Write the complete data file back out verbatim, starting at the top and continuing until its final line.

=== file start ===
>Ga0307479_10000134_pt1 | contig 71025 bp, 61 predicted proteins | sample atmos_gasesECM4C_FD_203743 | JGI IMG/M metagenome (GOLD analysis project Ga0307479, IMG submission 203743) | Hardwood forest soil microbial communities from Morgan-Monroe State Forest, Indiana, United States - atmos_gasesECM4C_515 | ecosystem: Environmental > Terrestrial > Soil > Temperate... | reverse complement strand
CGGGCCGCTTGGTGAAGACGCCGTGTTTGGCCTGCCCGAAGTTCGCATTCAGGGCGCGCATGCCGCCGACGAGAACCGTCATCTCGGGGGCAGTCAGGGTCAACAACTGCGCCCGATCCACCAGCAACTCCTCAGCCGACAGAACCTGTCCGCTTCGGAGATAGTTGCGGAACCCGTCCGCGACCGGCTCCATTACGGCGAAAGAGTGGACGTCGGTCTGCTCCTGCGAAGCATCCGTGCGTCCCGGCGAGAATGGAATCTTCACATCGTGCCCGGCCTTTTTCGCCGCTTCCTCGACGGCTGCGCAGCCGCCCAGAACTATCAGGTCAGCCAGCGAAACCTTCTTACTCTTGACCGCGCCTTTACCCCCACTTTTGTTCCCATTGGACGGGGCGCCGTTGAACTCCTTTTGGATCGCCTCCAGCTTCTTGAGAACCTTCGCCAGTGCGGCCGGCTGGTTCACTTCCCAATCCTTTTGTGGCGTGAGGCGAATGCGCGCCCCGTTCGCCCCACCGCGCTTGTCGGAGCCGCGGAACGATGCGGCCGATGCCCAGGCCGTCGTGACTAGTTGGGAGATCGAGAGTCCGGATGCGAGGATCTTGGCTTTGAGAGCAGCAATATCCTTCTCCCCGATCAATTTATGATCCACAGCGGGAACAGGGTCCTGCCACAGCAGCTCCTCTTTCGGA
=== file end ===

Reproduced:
>Ga0307479_10000134_pt1 | contig 71025 bp, 61 predicted proteins | sample atmos_gasesECM4C_FD_203743 | JGI IMG/M metagenome (GOLD analysis project Ga0307479, IMG submission 203743) | Hardwood forest soil microbial communities from Morgan-Monroe State Forest, Indiana, United States - atmos_gasesECM4C_515 | ecosystem: Environmental > Terrestrial > Soil > Temperate... | reverse complement strand
CGGGCCGCTTGGTGAAGACGCCGTGTTTGGCCTGCCCGAAGTTCGCATTCAGGGCGCGCATGCCGCCGACGAGAACCGTCATCTCGGGGGCAGTCAGGGTCAACAACTGCGCCCGATCCACCAGCAACTCCTCAGCCGACAGAACCTGTCCGCTTCGGAGATAGTTGCGGAACCCGTCCGCGACCGGCTCCATTACGGCGAAAGAGTGGACGTCGGTCTGCTCCTGCGAAGCATCCGTGCGTCCCGGCGAGAATGGAATCTTCACATCGTGCCCGGCCTTTTTCGCCGCTTCCTCGACGGCTGCGCAGCCGCCCAGAACTATCAGGTCAGCCAGCGAAACCTTCTTACTCTTGACCGCGCCTTTACCCCCACTTTTGTTCCCATTGGACGGGGCGCCGTTGAACTCCTTTTGGATCGCCTCCAGCTTCTTGAGAACCTTCGCCAGTGCGGCCGGCTGGTTCACTTCCCAATCCTTTTGTGGCGTGAGGCGAATGCGCGCCCCGTTCGCCCCACCGCGCTTGTCGGAGCCGCGGAACGATGCGGCCGATGCCCAGGCCGTCGTGACTAGTTGGGAGATCGAGAGTCCGGATGCGAGGATCTTGGCTTTGAGAGCAGCAATATCCTTCTCCCCGATCAATTTATGATCCACAGCGGGAACAGGGTCCTGCCACAGCAGCTCCTCTTTCGGA